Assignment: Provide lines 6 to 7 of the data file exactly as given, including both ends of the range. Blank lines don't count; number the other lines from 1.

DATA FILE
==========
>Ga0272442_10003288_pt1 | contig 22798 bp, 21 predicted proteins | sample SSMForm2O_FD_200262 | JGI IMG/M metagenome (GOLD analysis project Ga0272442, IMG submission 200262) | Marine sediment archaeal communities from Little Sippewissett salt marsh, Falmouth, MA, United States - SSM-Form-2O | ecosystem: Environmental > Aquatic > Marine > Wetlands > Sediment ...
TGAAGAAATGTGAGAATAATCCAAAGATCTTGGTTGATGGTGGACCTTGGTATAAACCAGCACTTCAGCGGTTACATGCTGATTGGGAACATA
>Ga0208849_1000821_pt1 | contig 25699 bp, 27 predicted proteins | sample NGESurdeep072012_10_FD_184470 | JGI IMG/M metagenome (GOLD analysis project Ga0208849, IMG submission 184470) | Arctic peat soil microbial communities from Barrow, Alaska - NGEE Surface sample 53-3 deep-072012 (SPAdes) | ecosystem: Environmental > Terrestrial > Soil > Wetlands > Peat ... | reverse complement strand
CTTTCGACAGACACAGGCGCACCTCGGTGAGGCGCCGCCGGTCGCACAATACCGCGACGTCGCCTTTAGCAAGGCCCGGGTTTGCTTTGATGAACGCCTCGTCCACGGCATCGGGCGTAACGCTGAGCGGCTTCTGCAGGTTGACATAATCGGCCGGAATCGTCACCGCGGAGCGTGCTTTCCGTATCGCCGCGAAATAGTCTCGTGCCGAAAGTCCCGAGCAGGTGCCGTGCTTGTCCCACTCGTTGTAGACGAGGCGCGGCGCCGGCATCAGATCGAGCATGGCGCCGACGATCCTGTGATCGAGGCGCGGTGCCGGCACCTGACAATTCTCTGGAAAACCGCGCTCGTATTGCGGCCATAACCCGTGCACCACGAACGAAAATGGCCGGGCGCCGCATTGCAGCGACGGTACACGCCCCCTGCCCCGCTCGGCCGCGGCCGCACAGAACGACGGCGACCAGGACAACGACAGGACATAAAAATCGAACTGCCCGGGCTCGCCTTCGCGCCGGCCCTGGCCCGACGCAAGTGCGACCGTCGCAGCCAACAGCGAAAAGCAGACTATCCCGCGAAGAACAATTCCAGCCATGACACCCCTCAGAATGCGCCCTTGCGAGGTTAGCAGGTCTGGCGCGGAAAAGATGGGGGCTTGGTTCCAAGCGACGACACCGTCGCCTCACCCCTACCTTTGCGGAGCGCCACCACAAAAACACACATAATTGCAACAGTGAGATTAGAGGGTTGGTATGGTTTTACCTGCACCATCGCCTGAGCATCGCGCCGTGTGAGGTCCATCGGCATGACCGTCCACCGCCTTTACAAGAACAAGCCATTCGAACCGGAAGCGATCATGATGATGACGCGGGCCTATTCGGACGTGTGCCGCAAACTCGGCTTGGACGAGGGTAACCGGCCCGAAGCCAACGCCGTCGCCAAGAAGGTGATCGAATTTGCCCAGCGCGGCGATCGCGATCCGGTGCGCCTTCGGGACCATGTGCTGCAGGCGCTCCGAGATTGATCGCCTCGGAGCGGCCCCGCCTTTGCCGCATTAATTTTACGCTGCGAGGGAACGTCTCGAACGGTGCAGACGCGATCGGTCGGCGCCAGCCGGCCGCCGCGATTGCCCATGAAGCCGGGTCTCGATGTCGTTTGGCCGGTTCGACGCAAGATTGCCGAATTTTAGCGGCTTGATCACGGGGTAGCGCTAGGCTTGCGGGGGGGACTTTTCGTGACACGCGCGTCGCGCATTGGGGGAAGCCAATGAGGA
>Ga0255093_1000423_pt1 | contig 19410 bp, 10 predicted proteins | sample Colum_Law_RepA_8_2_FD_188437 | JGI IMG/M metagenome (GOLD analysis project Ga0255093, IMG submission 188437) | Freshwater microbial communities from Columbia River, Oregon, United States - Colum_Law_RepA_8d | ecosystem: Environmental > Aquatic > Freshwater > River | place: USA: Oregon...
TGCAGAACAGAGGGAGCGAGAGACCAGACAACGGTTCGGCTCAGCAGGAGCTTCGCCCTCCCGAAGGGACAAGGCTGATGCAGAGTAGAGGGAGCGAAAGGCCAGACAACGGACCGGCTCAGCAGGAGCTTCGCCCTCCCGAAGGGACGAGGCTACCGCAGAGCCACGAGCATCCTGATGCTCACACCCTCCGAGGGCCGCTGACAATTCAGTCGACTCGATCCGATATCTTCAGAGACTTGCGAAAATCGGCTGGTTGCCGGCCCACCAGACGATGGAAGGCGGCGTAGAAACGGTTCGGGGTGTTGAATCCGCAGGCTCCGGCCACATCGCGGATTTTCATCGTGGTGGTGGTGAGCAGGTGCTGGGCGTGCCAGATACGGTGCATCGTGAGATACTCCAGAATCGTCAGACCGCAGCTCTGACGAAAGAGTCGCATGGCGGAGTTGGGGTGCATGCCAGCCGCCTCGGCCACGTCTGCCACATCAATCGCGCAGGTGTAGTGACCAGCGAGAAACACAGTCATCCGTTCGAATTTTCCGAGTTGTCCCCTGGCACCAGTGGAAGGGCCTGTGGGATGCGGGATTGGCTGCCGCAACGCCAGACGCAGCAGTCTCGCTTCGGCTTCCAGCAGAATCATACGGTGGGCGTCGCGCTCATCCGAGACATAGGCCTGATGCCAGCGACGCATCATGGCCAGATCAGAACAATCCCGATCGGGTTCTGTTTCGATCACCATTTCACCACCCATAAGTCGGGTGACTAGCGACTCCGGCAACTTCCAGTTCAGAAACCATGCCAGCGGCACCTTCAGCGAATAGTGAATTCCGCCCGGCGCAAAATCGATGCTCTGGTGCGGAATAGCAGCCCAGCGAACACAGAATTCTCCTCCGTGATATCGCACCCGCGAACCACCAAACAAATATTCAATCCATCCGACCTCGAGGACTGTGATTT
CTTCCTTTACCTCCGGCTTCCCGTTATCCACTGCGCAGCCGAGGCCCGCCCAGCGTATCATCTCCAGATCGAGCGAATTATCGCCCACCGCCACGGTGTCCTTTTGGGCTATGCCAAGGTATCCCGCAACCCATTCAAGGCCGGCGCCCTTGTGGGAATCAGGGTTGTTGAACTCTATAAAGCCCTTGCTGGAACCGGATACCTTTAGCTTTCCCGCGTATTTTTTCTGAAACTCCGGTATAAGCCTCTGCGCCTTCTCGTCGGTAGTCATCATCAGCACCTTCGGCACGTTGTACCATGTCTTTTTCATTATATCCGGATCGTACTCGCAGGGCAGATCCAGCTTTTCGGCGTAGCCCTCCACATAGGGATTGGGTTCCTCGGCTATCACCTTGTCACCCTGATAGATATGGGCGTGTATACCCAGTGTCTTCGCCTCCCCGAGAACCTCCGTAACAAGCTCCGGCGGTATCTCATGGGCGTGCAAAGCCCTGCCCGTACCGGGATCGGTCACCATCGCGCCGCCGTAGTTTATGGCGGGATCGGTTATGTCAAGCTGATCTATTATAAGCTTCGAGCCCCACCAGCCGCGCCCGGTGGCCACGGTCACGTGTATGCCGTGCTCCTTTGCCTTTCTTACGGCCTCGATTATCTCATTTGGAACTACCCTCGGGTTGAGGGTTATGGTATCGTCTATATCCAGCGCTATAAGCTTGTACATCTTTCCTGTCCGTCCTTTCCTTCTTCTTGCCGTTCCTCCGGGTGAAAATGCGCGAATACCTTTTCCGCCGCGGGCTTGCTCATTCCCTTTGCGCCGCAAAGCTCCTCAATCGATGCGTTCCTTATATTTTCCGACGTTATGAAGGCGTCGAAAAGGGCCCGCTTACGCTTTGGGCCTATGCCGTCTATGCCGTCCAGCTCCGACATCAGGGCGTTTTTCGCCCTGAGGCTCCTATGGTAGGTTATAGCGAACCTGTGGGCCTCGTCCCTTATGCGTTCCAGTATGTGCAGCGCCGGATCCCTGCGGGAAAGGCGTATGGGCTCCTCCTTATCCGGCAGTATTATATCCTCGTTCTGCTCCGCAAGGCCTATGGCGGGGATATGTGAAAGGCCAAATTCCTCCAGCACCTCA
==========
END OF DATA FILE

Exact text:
TGCAGAACAGAGGGAGCGAGAGACCAGACAACGGTTCGGCTCAGCAGGAGCTTCGCCCTCCCGAAGGGACAAGGCTGATGCAGAGTAGAGGGAGCGAAAGGCCAGACAACGGACCGGCTCAGCAGGAGCTTCGCCCTCCCGAAGGGACGAGGCTACCGCAGAGCCACGAGCATCCTGATGCTCACACCCTCCGAGGGCCGCTGACAATTCAGTCGACTCGATCCGATATCTTCAGAGACTTGCGAAAATCGGCTGGTTGCCGGCCCACCAGACGATGGAAGGCGGCGTAGAAACGGTTCGGGGTGTTGAATCCGCAGGCTCCGGCCACATCGCGGATTTTCATCGTGGTGGTGGTGAGCAGGTGCTGGGCGTGCCAGATACGGTGCATCGTGAGATACTCCAGAATCGTCAGACCGCAGCTCTGACGAAAGAGTCGCATGGCGGAGTTGGGGTGCATGCCAGCCGCCTCGGCCACGTCTGCCACATCAATCGCGCAGGTGTAGTGACCAGCGAGAAACACAGTCATCCGTTCGAATTTTCCGAGTTGTCCCCTGGCACCAGTGGAAGGGCCTGTGGGATGCGGGATTGGCTGCCGCAACGCCAGACGCAGCAGTCTCGCTTCGGCTTCCAGCAGAATCATACGGTGGGCGTCGCGCTCATCCGAGACATAGGCCTGATGCCAGCGACGCATCATGGCCAGATCAGAACAATCCCGATCGGGTTCTGTTTCGATCACCATTTCACCACCCATAAGTCGGGTGACTAGCGACTCCGGCAACTTCCAGTTCAGAAACCATGCCAGCGGCACCTTCAGCGAATAGTGAATTCCGCCCGGCGCAAAATCGATGCTCTGGTGCGGAATAGCAGCCCAGCGAACACAGAATTCTCCTCCGTGATATCGCACCCGCGAACCACCAAACAAATATTCAATCCATCCGACCTCGAGGACTGTGATTT
CTTCCTTTACCTCCGGCTTCCCGTTATCCACTGCGCAGCCGAGGCCCGCCCAGCGTATCATCTCCAGATCGAGCGAATTATCGCCCACCGCCACGGTGTCCTTTTGGGCTATGCCAAGGTATCCCGCAACCCATTCAAGGCCGGCGCCCTTGTGGGAATCAGGGTTGTTGAACTCTATAAAGCCCTTGCTGGAACCGGATACCTTTAGCTTTCCCGCGTATTTTTTCTGAAACTCCGGTATAAGCCTCTGCGCCTTCTCGTCGGTAGTCATCATCAGCACCTTCGGCACGTTGTACCATGTCTTTTTCATTATATCCGGATCGTACTCGCAGGGCAGATCCAGCTTTTCGGCGTAGCCCTCCACATAGGGATTGGGTTCCTCGGCTATCACCTTGTCACCCTGATAGATATGGGCGTGTATACCCAGTGTCTTCGCCTCCCCGAGAACCTCCGTAACAAGCTCCGGCGGTATCTCATGGGCGTGCAAAGCCCTGCCCGTACCGGGATCGGTCACCATCGCGCCGCCGTAGTTTATGGCGGGATCGGTTATGTCAAGCTGATCTATTATAAGCTTCGAGCCCCACCAGCCGCGCCCGGTGGCCACGGTCACGTGTATGCCGTGCTCCTTTGCCTTTCTTACGGCCTCGATTATCTCATTTGGAACTACCCTCGGGTTGAGGGTTATGGTATCGTCTATATCCAGCGCTATAAGCTTGTACATCTTTCCTGTCCGTCCTTTCCTTCTTCTTGCCGTTCCTCCGGGTGAAAATGCGCGAATACCTTTTCCGCCGCGGGCTTGCTCATTCCCTTTGCGCCGCAAAGCTCCTCAATCGATGCGTTCCTTATATTTTCCGACGTTATGAAGGCGTCGAAAAGGGCCCGCTTACGCTTTGGGCCTATGCCGTCTATGCCGTCCAGCTCCGACATCAGGGCGTTTTTCGCCCTGAGGCTCCTATGGTAGGTTATAGCGAACCTGTGGGCCTCGTCCCTTATGCGTTCCAGTATGTGCAGCGCCGGATCCCTGCGGGAAAGGCGTATGGGCTCCTCCTTATCCGGCAGTATTATATCCTCGTTCTGCTCCGCAAGGCCTATGGCGGGGATATGTGAAAGGCCAAATTCCTCCAGCACCTCA